Herbert Hoover on Leadership

Herbert Hoover


Herbert Hoover was the greatest hero of World War I. He was bigger than Sergeant York, General Pershing, and Father Francis of the Fighting Sixty-ninth regiment of America; and the generals of foreign lands. Hoover was called the Great Engineer in affection for saving millions of lives during and after World War I. Franklin D. Roosevelt declared in 1920 before Hover made his political affiliations known: "[Hoover] is certainly a wonder, and I wish we could make him President. There couldn't be a better one.".

Lesson No. 1: Be a Role Model

Herbert Hoover was born the son of an Iowa blacksmith. He became an orphan at the age of eight. Hoover was sent to live with an uncle in Oregon who helped Hoover go to Stanford University in California to become a mining engineer. Hoover began working in California mines as an ordinary laborer. Soon he directed a new gold mining venture in Australia. During the next two decades, he traveled through much of Asia, Africa, and Europe as a mining engineer who became a millionaire several times over.

Traveling around, he saw American as a good place for the individual to get ahead. Throughout his life, he and his wife were personally involved in philanthropic enterprises such as the Boys Clubs of America and the Girl Scouts of America as well as giving their money. A Pulitzer prize-winning cartoon of the 1920s showed Herbert Hoover as the personification of democracy itself as he rose from poor, humble orphan to millionaire and public servant -- the Secretary of Commerce.

Lesson No. 2: Be persistent

Hoover graduated from Stanford in 1895 with $40 to his name and a degree in geology in a midst of a depression. Hoover found a job, pushing a car deep in the tunnels of a California mine. Then he found a job as a typist for a San Francisco engineering firm. The head of the company promoted Hoover to engineering jobs and then encouraged him to work as an engineer in the Australian gold mines. When Hoover got a hefty raise, he sent a cable to his former classmate, Lou Henry: It read, "Will you marry me?" Hoover sailed back to California and married Lou Henry on February 10, 1899.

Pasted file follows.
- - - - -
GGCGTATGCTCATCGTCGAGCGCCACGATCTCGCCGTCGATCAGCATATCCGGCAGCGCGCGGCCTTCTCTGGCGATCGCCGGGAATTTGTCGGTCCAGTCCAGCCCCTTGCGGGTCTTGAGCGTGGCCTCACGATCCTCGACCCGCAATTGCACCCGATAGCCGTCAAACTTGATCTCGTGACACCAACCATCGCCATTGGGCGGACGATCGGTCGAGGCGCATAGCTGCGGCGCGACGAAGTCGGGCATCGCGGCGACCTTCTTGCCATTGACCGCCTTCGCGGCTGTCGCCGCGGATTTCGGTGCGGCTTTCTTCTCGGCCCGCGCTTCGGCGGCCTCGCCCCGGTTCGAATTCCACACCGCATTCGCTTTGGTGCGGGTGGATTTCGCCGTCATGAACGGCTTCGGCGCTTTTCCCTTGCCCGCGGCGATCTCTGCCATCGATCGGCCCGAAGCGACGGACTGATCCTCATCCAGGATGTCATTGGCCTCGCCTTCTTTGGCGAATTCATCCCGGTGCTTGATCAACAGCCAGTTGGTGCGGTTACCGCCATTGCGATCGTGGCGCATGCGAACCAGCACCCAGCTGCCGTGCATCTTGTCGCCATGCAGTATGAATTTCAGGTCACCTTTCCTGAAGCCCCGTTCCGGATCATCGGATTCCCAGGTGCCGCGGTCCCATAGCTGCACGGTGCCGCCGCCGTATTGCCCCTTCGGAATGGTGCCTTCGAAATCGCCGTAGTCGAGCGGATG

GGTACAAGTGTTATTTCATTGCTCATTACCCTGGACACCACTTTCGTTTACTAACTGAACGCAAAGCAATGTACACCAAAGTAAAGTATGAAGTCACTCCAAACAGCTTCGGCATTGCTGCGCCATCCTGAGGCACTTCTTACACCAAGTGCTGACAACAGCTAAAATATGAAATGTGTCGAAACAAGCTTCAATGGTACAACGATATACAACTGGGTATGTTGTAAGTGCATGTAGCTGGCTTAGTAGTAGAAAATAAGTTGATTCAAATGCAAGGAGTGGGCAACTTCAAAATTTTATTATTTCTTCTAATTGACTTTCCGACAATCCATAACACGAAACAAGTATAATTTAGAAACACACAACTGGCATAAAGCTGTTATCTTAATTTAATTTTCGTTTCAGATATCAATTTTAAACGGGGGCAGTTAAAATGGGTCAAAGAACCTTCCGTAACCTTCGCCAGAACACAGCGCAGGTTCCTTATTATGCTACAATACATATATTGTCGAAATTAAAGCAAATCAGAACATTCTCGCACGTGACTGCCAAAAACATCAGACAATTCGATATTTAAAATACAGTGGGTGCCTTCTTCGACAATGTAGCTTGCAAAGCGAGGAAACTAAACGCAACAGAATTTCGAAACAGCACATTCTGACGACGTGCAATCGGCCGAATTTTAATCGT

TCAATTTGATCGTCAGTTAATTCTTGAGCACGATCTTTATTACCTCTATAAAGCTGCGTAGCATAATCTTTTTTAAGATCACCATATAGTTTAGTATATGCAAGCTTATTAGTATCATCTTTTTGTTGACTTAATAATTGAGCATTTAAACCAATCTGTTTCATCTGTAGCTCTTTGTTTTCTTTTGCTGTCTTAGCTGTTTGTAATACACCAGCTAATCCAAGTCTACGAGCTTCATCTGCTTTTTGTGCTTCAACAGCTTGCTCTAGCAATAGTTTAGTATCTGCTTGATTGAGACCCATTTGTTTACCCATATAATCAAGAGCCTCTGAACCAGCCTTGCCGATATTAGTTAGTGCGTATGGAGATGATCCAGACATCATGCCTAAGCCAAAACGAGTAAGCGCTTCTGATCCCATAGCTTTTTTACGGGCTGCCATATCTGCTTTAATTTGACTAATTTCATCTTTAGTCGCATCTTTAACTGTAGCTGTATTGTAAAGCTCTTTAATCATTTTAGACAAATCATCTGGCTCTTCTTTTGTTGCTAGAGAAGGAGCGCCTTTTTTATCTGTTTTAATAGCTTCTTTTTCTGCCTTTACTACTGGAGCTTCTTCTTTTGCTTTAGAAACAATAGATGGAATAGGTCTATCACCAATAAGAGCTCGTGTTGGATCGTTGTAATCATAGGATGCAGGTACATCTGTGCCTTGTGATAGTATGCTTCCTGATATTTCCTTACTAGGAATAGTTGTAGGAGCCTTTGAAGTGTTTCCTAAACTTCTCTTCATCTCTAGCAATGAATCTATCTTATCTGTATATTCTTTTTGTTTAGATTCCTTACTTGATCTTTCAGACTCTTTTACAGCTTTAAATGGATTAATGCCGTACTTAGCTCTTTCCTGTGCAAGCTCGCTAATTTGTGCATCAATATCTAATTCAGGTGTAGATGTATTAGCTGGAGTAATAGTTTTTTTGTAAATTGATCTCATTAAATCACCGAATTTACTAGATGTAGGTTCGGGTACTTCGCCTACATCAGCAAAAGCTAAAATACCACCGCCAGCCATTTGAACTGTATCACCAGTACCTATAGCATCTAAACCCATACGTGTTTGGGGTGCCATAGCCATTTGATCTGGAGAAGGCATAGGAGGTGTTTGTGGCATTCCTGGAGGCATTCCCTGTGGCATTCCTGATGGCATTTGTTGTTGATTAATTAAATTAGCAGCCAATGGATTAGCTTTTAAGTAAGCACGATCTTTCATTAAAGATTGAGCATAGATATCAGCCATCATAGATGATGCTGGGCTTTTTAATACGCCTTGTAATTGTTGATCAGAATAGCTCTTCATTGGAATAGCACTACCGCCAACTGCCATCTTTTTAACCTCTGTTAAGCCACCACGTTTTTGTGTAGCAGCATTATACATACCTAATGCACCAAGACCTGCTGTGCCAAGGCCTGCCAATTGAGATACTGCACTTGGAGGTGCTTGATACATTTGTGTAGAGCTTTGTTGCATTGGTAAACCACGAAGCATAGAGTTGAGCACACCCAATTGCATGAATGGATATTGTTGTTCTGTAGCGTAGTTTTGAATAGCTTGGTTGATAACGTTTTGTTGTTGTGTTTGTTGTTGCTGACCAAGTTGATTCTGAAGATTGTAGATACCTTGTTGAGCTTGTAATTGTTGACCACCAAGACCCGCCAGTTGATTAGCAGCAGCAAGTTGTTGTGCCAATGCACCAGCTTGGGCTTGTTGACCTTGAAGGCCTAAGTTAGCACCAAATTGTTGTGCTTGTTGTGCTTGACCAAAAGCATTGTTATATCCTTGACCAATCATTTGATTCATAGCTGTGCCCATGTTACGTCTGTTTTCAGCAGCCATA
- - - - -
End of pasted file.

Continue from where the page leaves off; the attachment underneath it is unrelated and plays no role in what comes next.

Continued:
Lesson No. 3: Trust People

Herbert Hoover was in London when World War I broke out in August 1914. As a Quaker who believed in peace, he was shocked by the human costs of the war. He decided to devote his life to public service. He and his wife lent Americans $1,500,000 to pay for their passage home from England and lost only $300.

Lesson No. 4: Share a vision

Hoover said, "We want to see a nation built of homeowners and farm owners... To see their savings protected... We want to see them in steady jobs...Want them all secure... I have no fears for the future of our country. It is bright with hope."